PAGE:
Campus food drive focuses on nutrition
The third annual PB&Joy food drive has sharpened its focus on nutrition this year, targeting donation items beyond just peanut butter and jelly to bring in at least 2,000 more pounds of food donations than in the past.
The Community Service Office teams up with a local food bank, Operation Food Search, to run the drive each April in anticipation of the spike in demand for food during the summer, when many children on federal meal programs are left without lunch once the school year is over.
During the drive, which lasted from April 4-16, donation bins were set up at Paws & Go, Millbrook Market, North and West Campuses, and Simon Hall. An online donation page was also created to accept monetary contributions.
While final numbers are not yet available, the Community Service Office reported that they had collected more than 8,300 pounds of food and almost $3,800 in online donations as of Wednesday.
In the past, the drive’s theme of peanut butter and jelly drove most donors to contribute those items, and on-campus markets Paws & Go and Millbrook Market displayed jars of peanut butter and jelly, encouraging students to spend their extra meal points on these items.
This year, both campus markets diversified their displays to include canned chicken, canned tuna, chicken noodle soup and green beans alongside the peanut butter.
According to April Powell, director of marketing & communications for Dining Services, the shift in targeted donation items arose not only from increased attention to children’s nutrition but also from logistical difficulties with sandwich components like bread and jelly donated in the past.
“Unfortunately, those are glass items or really soft items, so we’d have crushed bread and broken jelly, which really creates a mess for Operation Food Search,” she said. “So we decided to target some items and make it a little bit easier for everyone who’s involved… so that we didn’t have those issues this year.”
During this year’s drive, the CSO partnered with other campus organizations like Habitat for Humanity, Campus Kitchen and the Social Justice Center to co-program and broaden the drive’s focus to the issue of poverty and its intersections with hunger and other issues.
“We were happy to get involved with this. It’s very much in line with our own goals,” Kevin Garza, internal president of Campus Kitchen, a student group that prepares and donates meals from leftover food, said. “Hunger among poor kids, especially in St. Louis, is such a big deal. Around 85 percent of kids in St. Louis rely on reduced meal programs during the school year, so without that in place over the summer, they don’t really have many sources to turn to.”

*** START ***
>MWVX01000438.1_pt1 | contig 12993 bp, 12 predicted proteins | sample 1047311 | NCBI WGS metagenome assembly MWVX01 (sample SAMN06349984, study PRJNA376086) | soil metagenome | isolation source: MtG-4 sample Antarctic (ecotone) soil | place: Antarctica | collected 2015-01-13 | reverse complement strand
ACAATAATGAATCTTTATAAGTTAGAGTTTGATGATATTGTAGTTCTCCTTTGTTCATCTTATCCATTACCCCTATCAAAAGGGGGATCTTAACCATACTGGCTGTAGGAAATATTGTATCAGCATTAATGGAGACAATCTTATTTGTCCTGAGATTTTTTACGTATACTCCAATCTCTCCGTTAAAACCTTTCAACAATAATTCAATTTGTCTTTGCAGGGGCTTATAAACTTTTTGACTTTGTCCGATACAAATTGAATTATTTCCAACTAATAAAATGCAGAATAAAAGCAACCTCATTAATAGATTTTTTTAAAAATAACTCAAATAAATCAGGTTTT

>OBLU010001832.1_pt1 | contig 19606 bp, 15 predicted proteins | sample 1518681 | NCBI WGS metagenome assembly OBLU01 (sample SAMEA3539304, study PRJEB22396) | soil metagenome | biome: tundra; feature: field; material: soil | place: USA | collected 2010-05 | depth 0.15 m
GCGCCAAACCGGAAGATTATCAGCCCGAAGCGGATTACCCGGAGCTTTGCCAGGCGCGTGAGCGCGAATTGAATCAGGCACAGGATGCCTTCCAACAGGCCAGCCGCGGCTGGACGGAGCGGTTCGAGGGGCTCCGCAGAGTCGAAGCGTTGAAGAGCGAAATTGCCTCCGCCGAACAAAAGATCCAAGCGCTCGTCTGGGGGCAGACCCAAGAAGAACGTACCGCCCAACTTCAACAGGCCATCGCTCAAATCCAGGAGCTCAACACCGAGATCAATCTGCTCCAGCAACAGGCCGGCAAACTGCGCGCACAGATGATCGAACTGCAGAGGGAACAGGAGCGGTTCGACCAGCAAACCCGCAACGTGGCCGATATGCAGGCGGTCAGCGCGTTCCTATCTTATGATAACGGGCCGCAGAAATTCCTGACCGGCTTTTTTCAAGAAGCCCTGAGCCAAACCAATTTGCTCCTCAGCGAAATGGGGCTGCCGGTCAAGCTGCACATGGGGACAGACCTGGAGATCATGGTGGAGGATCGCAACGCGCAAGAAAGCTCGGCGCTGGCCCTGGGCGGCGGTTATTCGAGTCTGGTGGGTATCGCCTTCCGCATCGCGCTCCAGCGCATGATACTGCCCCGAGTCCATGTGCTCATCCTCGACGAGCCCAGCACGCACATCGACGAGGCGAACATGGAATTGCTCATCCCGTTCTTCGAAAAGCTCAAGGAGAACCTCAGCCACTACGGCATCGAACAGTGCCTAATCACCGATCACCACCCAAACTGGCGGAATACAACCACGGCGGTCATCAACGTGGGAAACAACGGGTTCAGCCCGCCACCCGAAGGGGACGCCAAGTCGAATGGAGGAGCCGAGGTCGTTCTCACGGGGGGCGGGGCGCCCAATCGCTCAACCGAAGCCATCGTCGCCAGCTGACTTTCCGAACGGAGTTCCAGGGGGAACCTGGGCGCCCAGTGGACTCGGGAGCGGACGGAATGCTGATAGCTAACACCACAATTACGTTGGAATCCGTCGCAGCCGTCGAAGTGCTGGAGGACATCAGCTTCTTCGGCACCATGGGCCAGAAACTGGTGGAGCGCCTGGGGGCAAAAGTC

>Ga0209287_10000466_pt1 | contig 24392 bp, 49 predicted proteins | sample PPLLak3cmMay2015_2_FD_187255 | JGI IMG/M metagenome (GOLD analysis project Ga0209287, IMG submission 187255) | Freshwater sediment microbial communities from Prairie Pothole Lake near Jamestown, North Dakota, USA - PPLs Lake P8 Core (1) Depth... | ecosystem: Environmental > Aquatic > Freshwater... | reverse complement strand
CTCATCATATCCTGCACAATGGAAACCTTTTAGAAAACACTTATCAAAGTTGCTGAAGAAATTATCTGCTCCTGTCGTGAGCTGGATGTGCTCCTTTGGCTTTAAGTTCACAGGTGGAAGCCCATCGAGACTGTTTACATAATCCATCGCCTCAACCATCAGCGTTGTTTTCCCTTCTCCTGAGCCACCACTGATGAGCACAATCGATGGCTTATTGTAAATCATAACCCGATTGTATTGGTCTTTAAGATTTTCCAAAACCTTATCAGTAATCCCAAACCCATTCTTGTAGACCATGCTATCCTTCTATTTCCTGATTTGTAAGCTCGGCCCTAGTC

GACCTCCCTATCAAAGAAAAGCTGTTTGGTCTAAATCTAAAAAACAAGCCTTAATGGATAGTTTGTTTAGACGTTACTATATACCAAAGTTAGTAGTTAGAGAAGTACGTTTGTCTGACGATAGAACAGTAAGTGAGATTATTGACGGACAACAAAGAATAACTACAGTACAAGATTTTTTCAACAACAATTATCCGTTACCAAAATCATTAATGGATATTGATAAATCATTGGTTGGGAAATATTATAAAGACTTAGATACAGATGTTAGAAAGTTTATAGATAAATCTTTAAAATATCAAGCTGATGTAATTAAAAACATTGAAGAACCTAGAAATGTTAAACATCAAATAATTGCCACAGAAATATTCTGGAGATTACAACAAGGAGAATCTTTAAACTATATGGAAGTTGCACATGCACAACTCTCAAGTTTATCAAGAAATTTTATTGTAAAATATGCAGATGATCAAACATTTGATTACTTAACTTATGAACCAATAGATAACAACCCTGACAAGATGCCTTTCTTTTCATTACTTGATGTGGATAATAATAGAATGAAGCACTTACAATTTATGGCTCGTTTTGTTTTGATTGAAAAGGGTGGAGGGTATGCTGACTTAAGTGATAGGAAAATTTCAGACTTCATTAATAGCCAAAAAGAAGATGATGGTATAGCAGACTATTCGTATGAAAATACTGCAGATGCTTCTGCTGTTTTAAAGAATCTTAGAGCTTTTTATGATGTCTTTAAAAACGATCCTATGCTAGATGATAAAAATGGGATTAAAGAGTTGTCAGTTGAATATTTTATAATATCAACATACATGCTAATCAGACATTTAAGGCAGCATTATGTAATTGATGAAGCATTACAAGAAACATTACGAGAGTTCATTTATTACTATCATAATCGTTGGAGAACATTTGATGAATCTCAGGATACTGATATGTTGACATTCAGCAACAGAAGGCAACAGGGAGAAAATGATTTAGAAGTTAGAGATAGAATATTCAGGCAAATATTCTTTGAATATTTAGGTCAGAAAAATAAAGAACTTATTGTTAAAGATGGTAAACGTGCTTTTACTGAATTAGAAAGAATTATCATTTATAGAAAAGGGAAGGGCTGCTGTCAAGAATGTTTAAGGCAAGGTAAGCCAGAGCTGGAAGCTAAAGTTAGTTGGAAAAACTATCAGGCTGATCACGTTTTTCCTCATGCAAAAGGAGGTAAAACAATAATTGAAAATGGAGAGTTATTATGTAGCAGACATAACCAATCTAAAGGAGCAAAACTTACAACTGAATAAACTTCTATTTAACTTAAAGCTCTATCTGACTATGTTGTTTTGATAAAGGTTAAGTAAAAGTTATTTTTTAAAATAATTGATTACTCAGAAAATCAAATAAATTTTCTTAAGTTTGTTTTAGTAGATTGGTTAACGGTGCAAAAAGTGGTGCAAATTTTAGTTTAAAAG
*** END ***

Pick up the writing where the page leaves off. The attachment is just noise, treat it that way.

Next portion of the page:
Judy Coyman, food drive coordinator for Operation Food Search, noted the multi-dimensional issues arising from hunger and poverty in America.
“People who are really, really hungry are often, oddly enough, obese…because the cheap food is the really highly processed food,” Coyman said. “And so what we really emphasize…is nutrition and good choices to help combat all the poor health that comes along with hunger.”
LuAnn Oros, community consultant on hunger and homelessness in the CSO and one of the drive’s founders, said she appreciates the increased focus on the deeper problem of hunger in the community this year.
“For me, as somebody who’s kind of a hunger relief advocate, I’m really happy to see this shift not just [to] do emergency measures [but] to end hunger,” she said. “If we’re going to end hunger in America, it’s going to have to be through education, nutrition education, a look back at the way things used to be when everybody had their own garden, everybody shared with their neighbor. I really love the neighbor-to-neighbor approach that we’re advocating through Operation Food Search.”
“We can’t depend on the government forever, and we can’t depend on charitable organizations. That’s not the way to end hunger. It’s a way in the meantime to make sure that nobody is hungry, but it’s about opening your eyes and looking around to make sure that people within your circle of influence are being taken care of,” she added.
Oros said a renewed focus on the underlying causes and realities of childhood hunger became the driving force behind the CSO’s marketing for the drive this year.
“As the years have gone on, we wanted to really focus on children’s hunger and children’s nutrition and now to put the ‘why’ behind it. Very much so this year, we did a lot of, ‘Why do we need to have food drives?’ and ‘Why is there a hunger situation in St. Louis?’” she said.
“A food drive is great. The issue with it is that you can’t ensure that these people are getting good nutrition from it, and you don’t know what they’re getting from it,” Garza said. “We try to help them make decisions for themselves in the future to help them lead a healthier life. It leaves a lasting impact after the drive itself is done because it’s knowledge they take with them—it’s not food that they’ll consume in a week or over the course of the summer.”
Though final donation totals have not yet been calculated, Oros said this year’s drive has been successful in raising awareness on campus about poverty and hunger issues.
“I love the way the University has embraced this, the students have embraced it,” Oros said. “I think it just brings awareness that there really is a hunger situation in most every major city, and St. Louis is no different.”